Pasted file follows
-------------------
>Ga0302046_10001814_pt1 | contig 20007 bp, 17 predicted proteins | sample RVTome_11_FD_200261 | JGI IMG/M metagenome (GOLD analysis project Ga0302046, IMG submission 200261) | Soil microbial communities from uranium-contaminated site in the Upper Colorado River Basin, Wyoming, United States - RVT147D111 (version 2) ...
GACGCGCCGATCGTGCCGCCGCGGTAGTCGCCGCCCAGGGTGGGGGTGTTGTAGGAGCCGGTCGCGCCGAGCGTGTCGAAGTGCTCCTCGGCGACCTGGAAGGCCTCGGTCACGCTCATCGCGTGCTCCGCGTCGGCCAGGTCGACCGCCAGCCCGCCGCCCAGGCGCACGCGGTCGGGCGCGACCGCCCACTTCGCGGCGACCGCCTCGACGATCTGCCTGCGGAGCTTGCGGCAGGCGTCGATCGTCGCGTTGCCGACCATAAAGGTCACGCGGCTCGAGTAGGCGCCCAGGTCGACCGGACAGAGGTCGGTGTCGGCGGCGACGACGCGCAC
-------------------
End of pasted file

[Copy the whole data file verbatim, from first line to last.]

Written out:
>Ga0302046_10001814_pt1 | contig 20007 bp, 17 predicted proteins | sample RVTome_11_FD_200261 | JGI IMG/M metagenome (GOLD analysis project Ga0302046, IMG submission 200261) | Soil microbial communities from uranium-contaminated site in the Upper Colorado River Basin, Wyoming, United States - RVT147D111 (version 2) ...
GACGCGCCGATCGTGCCGCCGCGGTAGTCGCCGCCCAGGGTGGGGGTGTTGTAGGAGCCGGTCGCGCCGAGCGTGTCGAAGTGCTCCTCGGCGACCTGGAAGGCCTCGGTCACGCTCATCGCGTGCTCCGCGTCGGCCAGGTCGACCGCCAGCCCGCCGCCCAGGCGCACGCGGTCGGGCGCGACCGCCCACTTCGCGGCGACCGCCTCGACGATCTGCCTGCGGAGCTTGCGGCAGGCGTCGATCGTCGCGTTGCCGACCATAAAGGTCACGCGGCTCGAGTAGGCGCCCAGGTCGACCGGACAGAGGTCGGTGTCGGCGGCGACGACGCGCAC